Prime Minister Ariel Sharon, himself an ex-general, indeed withdrew unilaterally from the Gaza Strip and four West Bank settlements in August 2005. He was asked how he could do so given that most of his political career was focused on promoting and funding settlements in the West Bank and Gaza, famously stating that “the fate of Netzarim, [then a settlement in Gaza], is the fate of Tel Aviv.” His response in light of the evacuations of all of the settlements in Gaza, including Netzarim: “You see things from here that you don’t see from there.” People in a position of responsibility, who have access to more information, tend to have a broader perspective. The top brass of the IDF and their counterparts in the intelligence community have decades of experience, accumulated knowledge, and a deeper understanding of the consequences of ruling over another people. This is especially the case with those generals who have served as coordinators of government activities in the territories (COGAT); they tend to be even more outspoken against the occupation than other military figures, upon retirement.
Q: You describe a reality in which 85 percent of Israel’s former spymasters and ex-generals support a two-state solution. To what, then, do you attribute Prime Minister Netanyahu’s vow that there will never be a Palestinian state as long as he is prime minister?
Netanyahu endorsed the two-state solution ten years ago, on 14 June 2009, but it has been clear for years that it was merely a tactical maneuver aimed at lowering tensions with then-President Obama. Despite several goodwill gestures early on, he did not negotiate earnestly with the Palestinians and has done much to undermine the status of Palestinian president Mahmoud Abbas. It is hardly a coincidence, therefore, that more than five years have passed since the Israelis and Palestinians last sat down in face-to-face negotiations. He has no intention of pursuing the two-state solution, preferring instead to continuing “managing” (as opposed to trying to resolve) the conflict. He is concerned, first and foremost, about his political survival. He is beholden to the settlers and their supporters in the Knesset and in his cabinet. The real danger is that his right-wing, religious coalition partners are pushing him to annex the West Bank, which would put an end to all hopes for the two-state solution. The security establishment veterans are alarmed at the possibility that Israel will turn into a binational state given the demographic realities; annexing parts of the West Bank would all but ensure that a binational state would become the new reality. Even skeptics of Palestinian statehood in the security community want Israel to remain a Jewish and democratic state. The establishment of an independent Palestinian state that would live side-by-side in peace with Israel would enable the Palestinians to rule over themselves while saving Israel.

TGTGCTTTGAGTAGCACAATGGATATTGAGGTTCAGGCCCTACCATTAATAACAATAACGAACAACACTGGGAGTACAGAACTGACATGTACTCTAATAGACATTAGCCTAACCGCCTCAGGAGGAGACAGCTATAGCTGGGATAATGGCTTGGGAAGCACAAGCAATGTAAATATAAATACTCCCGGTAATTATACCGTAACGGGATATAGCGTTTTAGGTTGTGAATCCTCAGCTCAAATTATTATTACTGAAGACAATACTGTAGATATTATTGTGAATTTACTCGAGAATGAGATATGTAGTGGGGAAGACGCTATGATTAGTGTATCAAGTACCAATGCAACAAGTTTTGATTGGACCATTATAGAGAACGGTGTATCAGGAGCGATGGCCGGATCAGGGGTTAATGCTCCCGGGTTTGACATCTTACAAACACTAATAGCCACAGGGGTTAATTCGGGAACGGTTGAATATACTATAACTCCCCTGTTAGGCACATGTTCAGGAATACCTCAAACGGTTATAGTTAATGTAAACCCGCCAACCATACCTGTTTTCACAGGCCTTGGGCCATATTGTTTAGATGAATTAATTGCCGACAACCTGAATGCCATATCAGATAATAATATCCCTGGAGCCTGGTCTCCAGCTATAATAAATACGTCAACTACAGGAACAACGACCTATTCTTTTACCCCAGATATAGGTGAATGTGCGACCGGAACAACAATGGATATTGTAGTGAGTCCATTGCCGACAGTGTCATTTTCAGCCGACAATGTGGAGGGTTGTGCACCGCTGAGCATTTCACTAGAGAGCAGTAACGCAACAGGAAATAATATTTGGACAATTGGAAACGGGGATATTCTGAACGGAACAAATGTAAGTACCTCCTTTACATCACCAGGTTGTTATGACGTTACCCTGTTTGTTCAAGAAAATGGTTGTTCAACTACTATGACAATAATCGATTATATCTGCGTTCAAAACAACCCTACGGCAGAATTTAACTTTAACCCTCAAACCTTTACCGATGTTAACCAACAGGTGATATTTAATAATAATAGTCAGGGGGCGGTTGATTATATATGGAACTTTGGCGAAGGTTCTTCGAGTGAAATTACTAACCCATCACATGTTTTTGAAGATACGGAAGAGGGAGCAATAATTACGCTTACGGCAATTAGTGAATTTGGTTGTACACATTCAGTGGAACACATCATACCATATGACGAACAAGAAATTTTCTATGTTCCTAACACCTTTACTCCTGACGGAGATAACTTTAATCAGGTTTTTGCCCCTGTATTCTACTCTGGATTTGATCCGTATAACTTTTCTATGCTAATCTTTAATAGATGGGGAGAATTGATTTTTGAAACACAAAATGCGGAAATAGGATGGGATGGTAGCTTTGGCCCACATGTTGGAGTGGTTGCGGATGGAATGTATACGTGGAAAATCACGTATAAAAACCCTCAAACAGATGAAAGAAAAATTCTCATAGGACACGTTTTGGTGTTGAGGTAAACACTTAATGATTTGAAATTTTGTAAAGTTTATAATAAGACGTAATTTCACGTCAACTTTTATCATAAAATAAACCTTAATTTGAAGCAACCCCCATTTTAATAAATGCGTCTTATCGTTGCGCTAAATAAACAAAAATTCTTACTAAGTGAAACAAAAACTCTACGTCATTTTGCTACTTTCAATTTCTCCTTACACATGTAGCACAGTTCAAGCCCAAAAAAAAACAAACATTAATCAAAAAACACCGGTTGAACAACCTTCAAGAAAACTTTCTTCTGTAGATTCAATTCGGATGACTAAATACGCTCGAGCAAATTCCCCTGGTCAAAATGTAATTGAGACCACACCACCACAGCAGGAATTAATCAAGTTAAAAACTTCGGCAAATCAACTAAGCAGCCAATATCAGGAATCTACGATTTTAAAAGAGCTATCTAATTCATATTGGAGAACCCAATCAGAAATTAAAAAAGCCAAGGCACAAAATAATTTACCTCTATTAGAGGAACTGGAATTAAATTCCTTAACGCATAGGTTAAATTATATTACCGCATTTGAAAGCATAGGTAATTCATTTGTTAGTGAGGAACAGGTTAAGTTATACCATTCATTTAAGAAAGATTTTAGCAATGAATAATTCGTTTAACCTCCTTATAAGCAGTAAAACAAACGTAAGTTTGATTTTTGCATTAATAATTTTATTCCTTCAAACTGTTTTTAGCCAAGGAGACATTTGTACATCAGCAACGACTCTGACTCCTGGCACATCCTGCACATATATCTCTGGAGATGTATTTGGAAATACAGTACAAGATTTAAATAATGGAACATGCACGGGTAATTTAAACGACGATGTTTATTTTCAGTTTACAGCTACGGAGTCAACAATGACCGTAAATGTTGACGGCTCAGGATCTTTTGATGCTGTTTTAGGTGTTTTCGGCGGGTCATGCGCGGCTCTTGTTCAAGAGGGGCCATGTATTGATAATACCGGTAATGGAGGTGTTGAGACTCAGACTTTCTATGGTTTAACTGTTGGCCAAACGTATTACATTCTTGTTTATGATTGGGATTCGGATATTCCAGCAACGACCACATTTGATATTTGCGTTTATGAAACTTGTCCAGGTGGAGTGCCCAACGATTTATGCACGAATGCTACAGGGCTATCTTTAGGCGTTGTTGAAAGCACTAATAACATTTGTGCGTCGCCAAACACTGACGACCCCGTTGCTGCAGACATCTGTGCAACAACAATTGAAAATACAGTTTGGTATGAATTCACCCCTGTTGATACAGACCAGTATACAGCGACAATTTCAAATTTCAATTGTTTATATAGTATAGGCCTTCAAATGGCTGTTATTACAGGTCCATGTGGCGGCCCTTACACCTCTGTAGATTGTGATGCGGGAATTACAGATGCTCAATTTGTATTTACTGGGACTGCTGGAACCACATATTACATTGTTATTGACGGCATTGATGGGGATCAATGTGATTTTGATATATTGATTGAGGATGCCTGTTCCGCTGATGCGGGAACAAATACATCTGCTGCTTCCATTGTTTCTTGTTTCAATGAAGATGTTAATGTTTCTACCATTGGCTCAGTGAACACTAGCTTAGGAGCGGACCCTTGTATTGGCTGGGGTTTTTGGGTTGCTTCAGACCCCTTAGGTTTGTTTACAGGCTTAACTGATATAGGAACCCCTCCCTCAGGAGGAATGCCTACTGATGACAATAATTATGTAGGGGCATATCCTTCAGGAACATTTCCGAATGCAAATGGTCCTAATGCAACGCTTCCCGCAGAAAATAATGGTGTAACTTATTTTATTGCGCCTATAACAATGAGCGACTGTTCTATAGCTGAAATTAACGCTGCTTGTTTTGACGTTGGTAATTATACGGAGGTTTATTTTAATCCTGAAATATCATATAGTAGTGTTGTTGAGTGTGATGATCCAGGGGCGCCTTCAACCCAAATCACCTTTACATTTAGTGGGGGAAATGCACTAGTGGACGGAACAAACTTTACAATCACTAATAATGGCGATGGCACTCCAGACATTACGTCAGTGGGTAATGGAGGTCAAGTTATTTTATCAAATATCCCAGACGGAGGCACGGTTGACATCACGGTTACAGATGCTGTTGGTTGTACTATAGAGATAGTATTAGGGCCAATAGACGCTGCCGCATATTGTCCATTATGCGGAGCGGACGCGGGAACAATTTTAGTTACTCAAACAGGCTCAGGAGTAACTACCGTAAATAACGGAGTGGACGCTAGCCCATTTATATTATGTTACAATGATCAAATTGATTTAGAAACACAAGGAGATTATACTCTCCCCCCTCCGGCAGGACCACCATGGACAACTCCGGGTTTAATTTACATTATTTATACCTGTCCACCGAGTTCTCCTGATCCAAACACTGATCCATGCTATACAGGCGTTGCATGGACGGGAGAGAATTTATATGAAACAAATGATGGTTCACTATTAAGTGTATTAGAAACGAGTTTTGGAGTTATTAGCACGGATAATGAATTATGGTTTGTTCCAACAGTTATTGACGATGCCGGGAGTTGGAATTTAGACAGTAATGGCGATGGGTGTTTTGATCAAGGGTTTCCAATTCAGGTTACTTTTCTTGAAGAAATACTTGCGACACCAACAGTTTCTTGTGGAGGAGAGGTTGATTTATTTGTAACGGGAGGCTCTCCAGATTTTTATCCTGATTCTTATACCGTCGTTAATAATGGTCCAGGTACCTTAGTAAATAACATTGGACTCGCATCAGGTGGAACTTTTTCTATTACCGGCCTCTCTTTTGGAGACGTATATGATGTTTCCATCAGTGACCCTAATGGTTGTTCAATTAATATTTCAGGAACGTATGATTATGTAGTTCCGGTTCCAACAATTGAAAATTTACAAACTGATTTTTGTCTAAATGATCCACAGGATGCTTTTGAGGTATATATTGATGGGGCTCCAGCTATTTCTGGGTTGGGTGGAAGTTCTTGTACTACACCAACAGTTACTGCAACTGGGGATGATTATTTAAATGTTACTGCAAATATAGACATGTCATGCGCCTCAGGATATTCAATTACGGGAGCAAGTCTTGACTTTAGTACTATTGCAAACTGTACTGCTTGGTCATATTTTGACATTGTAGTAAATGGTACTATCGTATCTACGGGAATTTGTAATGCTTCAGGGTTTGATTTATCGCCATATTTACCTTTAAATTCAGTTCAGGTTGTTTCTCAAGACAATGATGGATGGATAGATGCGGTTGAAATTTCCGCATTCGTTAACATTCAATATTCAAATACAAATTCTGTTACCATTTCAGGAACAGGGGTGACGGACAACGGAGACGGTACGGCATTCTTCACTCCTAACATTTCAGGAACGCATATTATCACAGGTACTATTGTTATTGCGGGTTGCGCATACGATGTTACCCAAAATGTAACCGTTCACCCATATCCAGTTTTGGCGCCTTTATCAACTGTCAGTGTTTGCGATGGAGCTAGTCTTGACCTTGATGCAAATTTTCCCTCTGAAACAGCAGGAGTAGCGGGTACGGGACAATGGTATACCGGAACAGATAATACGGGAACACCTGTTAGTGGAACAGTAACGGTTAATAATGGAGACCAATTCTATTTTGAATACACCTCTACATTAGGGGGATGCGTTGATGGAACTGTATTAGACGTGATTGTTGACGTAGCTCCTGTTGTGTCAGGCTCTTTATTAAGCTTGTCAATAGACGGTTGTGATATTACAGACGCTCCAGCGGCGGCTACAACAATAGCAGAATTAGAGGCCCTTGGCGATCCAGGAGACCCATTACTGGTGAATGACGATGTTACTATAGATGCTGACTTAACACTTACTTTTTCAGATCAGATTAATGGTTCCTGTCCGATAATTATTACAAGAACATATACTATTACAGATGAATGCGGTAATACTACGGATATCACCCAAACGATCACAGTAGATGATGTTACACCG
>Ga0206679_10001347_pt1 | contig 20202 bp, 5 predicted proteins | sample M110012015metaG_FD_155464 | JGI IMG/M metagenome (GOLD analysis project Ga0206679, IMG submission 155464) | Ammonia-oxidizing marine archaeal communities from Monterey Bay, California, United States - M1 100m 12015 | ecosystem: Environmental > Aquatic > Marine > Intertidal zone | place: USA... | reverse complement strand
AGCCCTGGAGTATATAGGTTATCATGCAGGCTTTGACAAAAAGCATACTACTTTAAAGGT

Q: As you worked on this article and reviewed all this history, were you left with a sense that there will ever be the right confluence of leaders and circumstance to allow for an end to this conflict?
Leadership is essential to peacemaking, and I am convinced that there will be no peace in the Netanyahu-Abbas-Trump era. I will not predict what will happen in a few years when one, two, or perhaps all three leaders are replaced with others. What I will note is that Egypt’s Anwar Sadat visited Israel just four years after he surprised Israel with a war; the two countries made peace. Jordan’s King Hussein joined Egypt’s Nasser in fighting Israel during the 1967 War, but he eventually made peace with Israel. Yitzhak Rabin, the IDF Chief of Staff during the 1967 War, like Sadat before him, ultimately paid the ultimate price—his life—for making bold moves for peace. Who knows what sort of leaders will emerge in the coming years? For the sake of Israelis, Palestinians, and US stability in the region, I just hope that the two-state solution will still be alive at that point for it to even make a difference.